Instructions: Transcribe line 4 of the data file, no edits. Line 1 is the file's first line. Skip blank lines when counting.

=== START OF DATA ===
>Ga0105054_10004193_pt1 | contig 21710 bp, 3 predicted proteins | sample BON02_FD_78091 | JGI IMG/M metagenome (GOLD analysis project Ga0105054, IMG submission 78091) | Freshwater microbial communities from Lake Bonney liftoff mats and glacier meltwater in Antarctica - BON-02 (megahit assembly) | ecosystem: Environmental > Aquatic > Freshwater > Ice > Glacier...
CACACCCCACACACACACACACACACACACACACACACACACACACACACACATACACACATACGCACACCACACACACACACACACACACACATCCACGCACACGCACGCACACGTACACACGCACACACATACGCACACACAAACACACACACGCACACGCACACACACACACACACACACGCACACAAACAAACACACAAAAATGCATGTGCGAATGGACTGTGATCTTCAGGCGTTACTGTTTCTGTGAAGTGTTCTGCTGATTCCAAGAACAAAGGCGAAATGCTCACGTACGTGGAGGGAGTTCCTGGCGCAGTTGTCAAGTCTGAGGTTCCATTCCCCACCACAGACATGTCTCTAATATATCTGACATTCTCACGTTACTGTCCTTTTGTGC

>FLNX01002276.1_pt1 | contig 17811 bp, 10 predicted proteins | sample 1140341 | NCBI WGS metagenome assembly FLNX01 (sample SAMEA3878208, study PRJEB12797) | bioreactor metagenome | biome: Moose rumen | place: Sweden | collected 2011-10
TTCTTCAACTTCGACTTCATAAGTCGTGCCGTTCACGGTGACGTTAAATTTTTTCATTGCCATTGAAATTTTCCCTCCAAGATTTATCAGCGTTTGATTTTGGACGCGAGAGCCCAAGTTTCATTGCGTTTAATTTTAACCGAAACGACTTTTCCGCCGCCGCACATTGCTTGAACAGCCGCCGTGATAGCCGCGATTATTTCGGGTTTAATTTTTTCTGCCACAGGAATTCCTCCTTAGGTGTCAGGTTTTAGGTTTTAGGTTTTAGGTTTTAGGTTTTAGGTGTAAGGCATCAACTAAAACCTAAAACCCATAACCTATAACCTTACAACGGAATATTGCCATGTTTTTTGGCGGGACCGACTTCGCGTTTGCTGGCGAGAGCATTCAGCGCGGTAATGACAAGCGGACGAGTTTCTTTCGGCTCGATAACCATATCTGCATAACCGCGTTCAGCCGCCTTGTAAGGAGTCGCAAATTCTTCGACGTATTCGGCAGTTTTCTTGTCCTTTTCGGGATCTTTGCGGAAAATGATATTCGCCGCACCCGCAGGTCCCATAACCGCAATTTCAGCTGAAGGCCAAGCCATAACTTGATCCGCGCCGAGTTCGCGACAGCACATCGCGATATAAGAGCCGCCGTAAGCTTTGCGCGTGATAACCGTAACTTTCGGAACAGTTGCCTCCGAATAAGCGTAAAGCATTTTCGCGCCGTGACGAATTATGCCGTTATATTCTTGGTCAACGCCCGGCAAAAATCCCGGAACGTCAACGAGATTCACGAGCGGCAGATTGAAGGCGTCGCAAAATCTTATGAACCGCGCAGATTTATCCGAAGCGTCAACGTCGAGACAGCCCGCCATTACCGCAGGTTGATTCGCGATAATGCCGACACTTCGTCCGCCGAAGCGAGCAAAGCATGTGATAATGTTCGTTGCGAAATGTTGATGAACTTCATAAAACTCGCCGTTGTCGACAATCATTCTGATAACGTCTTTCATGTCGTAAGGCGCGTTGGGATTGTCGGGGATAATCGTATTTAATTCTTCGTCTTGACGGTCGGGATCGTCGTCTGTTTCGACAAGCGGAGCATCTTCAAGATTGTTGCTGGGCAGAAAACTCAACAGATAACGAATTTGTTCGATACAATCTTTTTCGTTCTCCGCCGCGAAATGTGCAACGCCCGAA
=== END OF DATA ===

TTCTTCAACTTCGACTTCATAAGTCGTGCCGTTCACGGTGACGTTAAATTTTTTCATTGCCATTGAAATTTTCCCTCCAAGATTTATCAGCGTTTGATTTTGGACGCGAGAGCCCAAGTTTCATTGCGTTTAATTTTAACCGAAACGACTTTTCCGCCGCCGCACATTGCTTGAACAGCCGCCGTGATAGCCGCGATTATTTCGGGTTTAATTTTTTCTGCCACAGGAATTCCTCCTTAGGTGTCAGGTTTTAGGTTTTAGGTTTTAGGTTTTAGGTTTTAGGTGTAAGGCATCAACTAAAACCTAAAACCCATAACCTATAACCTTACAACGGAATATTGCCATGTTTTTTGGCGGGACCGACTTCGCGTTTGCTGGCGAGAGCATTCAGCGCGGTAATGACAAGCGGACGAGTTTCTTTCGGCTCGATAACCATATCTGCATAACCGCGTTCAGCCGCCTTGTAAGGAGTCGCAAATTCTTCGACGTATTCGGCAGTTTTCTTGTCCTTTTCGGGATCTTTGCGGAAAATGATATTCGCCGCACCCGCAGGTCCCATAACCGCAATTTCAGCTGAAGGCCAAGCCATAACTTGATCCGCGCCGAGTTCGCGACAGCACATCGCGATATAAGAGCCGCCGTAAGCTTTGCGCGTGATAACCGTAACTTTCGGAACAGTTGCCTCCGAATAAGCGTAAAGCATTTTCGCGCCGTGACGAATTATGCCGTTATATTCTTGGTCAACGCCCGGCAAAAATCCCGGAACGTCAACGAGATTCACGAGCGGCAGATTGAAGGCGTCGCAAAATCTTATGAACCGCGCAGATTTATCCGAAGCGTCAACGTCGAGACAGCCCGCCATTACCGCAGGTTGATTCGCGATAATGCCGACACTTCGTCCGCCGAAGCGAGCAAAGCATGTGATAATGTTCGTTGCGAAATGTTGATGAACTTCATAAAACTCGCCGTTGTCGACAATCATTCTGATAACGTCTTTCATGTCGTAAGGCGCGTTGGGATTGTCGGGGATAATCGTATTTAATTCTTCGTCTTGACGGTCGGGATCGTCGTCTGTTTCGACAAGCGGAGCATCTTCAAGATTGTTGCTGGGCAGAAAACTCAACAGATAACGAATTTGTTCGATACAATCTTTTTCGTTCTCCGCCGCGAAATGTGCAACGCCCGAA